Sleep During Pregnancy: 5 Reasons You're Not Getting It
Sleep During Pregnancy: 5 Reasons You're Not Getting It

by Christine Porretta

Learn why it's so hard to get a good night's sleep with a baby on board -- and find out what you can do about it

Ah, bed. There's nothing more inviting than the feel of a soft pillow when you're ready to snooze. But when you're pregnant, sound sleep doesn't always come easy. Still, you don't have to stress over getting some shut-eye. Here are some common blocks to sleep during pregnancy, along with surefire slumber solutions.

Pregnancy Sleep Stealer:

Your growing belly, tender breasts and aching back

Slumber Solutions:

It's difficult to sleep on your back and tough to sleep on your stomach, but you can sleep on your left side. It's more comfortable when you're a mama-to-be, and that particular position helps improve the flow of blood and nutrients to your fetus and uterus too.

To get the best sleep during pregnancy, bend your body at your hips and knees, and place pillows between your knees, under your abdomen and behind your back. According to the National Sleep Foundation, this may help relieve pressure on your lower back. You might also find those long pregnancy pillows (sometimes called "body pillows") helpful as well.

Pregnancy Sleep Stealer:

Heartburn

Slumber Solutions:

Heartburn (also known as gastroesophageal reflux disease or GERD) is a reality for many expectant mamas, but it doesn't have to ruin your sleep during pregnancy. The National Sleep Foundation suggests sleeping with your head elevated on pillows, avoiding sleeping on your back and eating small meals throughout the day. Also, ask your OB-GYN if she recommends any over-the-counter medications.

Pregnancy Sleep Stealer:

Restless leg syndrome (RLS)

Slumber Solutions:

RLS is characterized by the "sensation that you need to get up and move your legs, mainly when you're at rest, mainly at night and movement helps the feeling to temporarily [go away]," explains Dr. William Kohler, a spokesperson for the American Academy of Sleep Medicine and the medical director of the Florida Sleep Institute, adding that "up to 19 percent of women report RLS during pregnancy."

If you suspect you're experiencing RLS, speak to your OB-GYN. RLS is "often associated with low iron," says Kohler, so if your doctor finds anemia is contributing to your symptoms, he may prescribe that you take extra iron along with vitamin C to help your body absorb it. Kohler also suggests avoiding caffeine and antihistamines, which can potentially aggravate RLS. Warm baths and "relaxation techniques -- massage, acupuncture and biofeedback -- have all been found to be beneficial" in helping to relieve the symptoms of RLS, says Kohler. "Medication may be prescribed at a point when a woman can't sleep at all." Talk to your doctor to determine whether the medicine poses any risks for you.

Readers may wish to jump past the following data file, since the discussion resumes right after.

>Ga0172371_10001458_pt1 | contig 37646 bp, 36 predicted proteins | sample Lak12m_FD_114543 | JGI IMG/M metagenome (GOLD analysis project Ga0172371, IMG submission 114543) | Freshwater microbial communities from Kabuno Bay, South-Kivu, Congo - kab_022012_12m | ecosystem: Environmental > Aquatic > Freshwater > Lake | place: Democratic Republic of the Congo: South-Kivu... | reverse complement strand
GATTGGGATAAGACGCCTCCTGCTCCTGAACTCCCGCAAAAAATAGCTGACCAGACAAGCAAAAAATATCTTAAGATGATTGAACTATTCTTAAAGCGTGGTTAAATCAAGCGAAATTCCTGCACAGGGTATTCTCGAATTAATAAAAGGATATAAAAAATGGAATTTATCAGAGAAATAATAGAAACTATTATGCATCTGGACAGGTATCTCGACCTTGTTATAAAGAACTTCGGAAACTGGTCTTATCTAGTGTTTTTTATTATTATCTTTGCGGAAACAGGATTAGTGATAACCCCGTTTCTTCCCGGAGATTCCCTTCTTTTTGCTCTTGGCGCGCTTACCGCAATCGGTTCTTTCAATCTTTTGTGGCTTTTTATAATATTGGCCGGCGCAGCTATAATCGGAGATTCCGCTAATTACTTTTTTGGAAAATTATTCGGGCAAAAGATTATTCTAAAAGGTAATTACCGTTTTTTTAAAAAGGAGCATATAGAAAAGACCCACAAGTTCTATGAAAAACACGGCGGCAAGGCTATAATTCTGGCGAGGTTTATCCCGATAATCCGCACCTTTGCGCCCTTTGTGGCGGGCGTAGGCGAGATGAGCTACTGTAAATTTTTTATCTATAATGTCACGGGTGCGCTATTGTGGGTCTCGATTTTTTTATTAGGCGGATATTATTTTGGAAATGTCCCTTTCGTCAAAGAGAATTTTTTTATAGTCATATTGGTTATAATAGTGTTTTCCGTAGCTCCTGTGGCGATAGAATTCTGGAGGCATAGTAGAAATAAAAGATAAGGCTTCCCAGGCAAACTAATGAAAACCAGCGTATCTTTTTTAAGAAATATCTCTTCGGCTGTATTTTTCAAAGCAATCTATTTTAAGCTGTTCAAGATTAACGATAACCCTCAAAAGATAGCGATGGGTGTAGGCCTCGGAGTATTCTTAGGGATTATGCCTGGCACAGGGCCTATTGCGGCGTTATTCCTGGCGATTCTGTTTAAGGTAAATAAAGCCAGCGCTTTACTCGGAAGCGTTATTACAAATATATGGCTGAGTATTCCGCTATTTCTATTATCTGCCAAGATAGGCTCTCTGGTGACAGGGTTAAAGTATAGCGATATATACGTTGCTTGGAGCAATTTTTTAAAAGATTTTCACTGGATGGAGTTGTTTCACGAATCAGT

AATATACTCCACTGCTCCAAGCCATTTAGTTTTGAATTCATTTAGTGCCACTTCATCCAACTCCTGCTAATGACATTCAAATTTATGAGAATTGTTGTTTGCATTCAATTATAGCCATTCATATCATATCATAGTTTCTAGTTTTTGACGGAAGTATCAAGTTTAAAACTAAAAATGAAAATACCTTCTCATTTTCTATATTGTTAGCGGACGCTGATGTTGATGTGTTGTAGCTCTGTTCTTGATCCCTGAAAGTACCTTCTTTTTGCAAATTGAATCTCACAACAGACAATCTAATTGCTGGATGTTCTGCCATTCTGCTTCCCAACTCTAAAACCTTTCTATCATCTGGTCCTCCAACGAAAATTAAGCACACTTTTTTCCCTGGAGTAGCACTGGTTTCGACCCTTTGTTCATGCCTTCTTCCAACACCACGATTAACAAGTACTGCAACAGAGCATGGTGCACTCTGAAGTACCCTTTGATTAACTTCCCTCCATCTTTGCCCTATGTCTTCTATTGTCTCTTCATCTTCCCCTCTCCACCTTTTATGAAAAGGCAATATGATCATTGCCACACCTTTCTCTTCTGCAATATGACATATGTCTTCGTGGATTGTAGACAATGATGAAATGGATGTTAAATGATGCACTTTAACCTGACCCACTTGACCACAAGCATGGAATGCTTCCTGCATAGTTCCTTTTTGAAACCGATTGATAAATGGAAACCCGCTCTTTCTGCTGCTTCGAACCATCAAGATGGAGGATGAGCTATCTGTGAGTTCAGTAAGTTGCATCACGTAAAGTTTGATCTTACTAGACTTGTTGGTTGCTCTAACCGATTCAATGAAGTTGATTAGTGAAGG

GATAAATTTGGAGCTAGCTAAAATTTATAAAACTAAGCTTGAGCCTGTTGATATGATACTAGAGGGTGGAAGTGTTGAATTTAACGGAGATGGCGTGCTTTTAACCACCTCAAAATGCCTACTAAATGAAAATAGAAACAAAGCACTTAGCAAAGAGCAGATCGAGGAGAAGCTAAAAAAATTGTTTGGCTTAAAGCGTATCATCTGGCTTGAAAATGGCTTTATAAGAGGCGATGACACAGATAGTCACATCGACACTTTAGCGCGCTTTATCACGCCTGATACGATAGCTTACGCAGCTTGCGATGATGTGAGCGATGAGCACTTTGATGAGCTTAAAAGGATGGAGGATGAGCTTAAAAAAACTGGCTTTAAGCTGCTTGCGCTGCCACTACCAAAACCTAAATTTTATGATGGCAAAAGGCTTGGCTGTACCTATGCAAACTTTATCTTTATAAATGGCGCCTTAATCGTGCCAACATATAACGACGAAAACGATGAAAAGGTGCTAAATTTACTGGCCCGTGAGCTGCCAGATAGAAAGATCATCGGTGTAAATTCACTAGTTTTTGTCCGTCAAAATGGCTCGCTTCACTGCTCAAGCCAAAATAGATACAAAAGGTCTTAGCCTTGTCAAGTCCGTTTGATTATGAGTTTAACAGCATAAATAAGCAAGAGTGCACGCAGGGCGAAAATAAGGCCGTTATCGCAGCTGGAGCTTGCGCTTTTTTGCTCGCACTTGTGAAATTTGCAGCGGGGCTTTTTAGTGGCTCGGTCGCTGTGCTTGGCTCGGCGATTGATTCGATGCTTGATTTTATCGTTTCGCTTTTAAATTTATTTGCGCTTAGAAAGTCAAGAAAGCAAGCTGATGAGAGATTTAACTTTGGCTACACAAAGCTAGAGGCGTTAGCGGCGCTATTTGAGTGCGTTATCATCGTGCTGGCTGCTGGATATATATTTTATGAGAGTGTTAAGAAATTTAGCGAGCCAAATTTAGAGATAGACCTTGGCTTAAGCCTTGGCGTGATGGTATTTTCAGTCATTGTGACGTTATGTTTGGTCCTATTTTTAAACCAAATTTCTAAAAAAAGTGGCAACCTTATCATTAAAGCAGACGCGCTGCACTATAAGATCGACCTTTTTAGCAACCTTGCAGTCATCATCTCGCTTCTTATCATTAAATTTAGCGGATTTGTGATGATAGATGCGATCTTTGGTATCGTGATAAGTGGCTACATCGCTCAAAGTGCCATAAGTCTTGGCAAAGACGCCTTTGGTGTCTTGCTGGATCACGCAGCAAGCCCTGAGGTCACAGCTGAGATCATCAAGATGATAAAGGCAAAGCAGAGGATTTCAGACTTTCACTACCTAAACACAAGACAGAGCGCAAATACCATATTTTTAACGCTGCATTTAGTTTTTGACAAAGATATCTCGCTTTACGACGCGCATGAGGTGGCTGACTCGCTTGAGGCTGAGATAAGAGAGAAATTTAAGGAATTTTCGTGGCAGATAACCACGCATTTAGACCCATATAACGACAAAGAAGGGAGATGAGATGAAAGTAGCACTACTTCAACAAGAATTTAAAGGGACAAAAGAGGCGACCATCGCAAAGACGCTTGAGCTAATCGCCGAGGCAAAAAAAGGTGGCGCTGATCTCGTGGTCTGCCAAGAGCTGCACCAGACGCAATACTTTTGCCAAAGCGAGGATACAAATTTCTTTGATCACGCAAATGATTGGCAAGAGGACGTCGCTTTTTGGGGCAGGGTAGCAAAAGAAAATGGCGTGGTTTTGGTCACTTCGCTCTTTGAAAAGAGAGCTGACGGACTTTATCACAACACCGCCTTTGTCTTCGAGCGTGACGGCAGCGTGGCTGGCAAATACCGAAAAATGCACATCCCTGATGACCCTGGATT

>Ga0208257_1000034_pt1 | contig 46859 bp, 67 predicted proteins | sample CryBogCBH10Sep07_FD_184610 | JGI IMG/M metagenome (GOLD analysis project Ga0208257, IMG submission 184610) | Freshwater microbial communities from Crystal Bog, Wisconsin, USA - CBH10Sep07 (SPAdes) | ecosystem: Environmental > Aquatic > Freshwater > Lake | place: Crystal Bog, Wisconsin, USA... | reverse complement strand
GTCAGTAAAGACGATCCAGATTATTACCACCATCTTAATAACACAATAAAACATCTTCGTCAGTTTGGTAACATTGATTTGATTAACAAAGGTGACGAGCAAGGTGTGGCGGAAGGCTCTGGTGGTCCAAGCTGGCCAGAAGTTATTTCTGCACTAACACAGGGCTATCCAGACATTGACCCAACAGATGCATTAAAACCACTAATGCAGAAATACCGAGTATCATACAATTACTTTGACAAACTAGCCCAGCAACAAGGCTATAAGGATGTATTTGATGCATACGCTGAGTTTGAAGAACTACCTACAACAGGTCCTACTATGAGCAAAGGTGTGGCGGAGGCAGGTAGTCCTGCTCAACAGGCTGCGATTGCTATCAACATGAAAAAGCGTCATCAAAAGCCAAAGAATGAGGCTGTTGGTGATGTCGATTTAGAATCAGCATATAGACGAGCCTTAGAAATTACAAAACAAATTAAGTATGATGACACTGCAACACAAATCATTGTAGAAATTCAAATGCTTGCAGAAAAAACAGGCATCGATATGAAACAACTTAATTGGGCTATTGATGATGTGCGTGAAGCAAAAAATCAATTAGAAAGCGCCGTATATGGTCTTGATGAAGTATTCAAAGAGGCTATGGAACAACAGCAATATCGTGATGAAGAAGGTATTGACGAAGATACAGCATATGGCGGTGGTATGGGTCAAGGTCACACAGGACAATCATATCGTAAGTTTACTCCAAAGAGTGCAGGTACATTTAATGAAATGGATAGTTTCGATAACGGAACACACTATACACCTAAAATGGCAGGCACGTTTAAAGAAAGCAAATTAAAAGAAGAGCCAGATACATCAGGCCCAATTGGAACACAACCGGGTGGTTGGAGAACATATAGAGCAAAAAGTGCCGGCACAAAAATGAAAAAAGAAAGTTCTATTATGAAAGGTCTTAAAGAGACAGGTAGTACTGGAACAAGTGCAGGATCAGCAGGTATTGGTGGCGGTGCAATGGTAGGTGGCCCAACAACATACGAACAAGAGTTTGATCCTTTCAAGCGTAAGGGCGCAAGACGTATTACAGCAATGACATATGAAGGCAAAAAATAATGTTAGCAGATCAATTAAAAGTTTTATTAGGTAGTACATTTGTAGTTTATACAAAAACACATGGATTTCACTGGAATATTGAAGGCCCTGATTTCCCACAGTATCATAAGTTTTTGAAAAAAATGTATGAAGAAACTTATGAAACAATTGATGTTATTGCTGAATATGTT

Pregnancy Sleep Stealer:

Bathroom breaks

Slumber Solution:

Pressure on your bladder and increased levels of the pregnancy hormone progesterone make you want to get up and go frequently in the middle of the night, making sleep during pregnancy all the more difficult. While you should be drinking plenty of water during the day, Kohler suggests cutting down on how much you drink a couple of hours before bed. You don't want to restrict overall fluid intake, though, so be careful. If you find you're going to the bathroom too much at night, talk to your doctor about how much to reduce your fluids before bedtime.

Pregnancy Sleep Stealer:

Sleep apnea

Slumber Solution:

Expectant women often develop sleep apnea (i.e., when breathing stops for more than 10 seconds at a time while sleeping) because of the weight they gain. As Kohler explains, any time you gain weight, "you potentially have narrowing of throat, and anything that narrows the throat makes it more likely for apnea to occur." Sleep apnea should be taken seriously, warns Kohler, because it's highly associated with risk of preeclampsia (a leading cause of fetal complications). He adds that sleep apnea during pregnancy can also lead to a number of harmful conditions, including heart attack and stroke, along with elevated cholesterol, blood pressure and blood sugar.

If you suspect you may have sleep apnea -- either because someone tells you you're snoring loudly, or because you wake up with headaches, have dry mouth or feel tired during the day -- contact your doctor, who may recommend a treatment called continuous positive airway pressure (CPAP). With a CPAP mask, Kohler explains, "air is forced through the nose all night to keep your airway open."

 

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Article: Copyright © 2013, Studio One Networks. All rights reserved.

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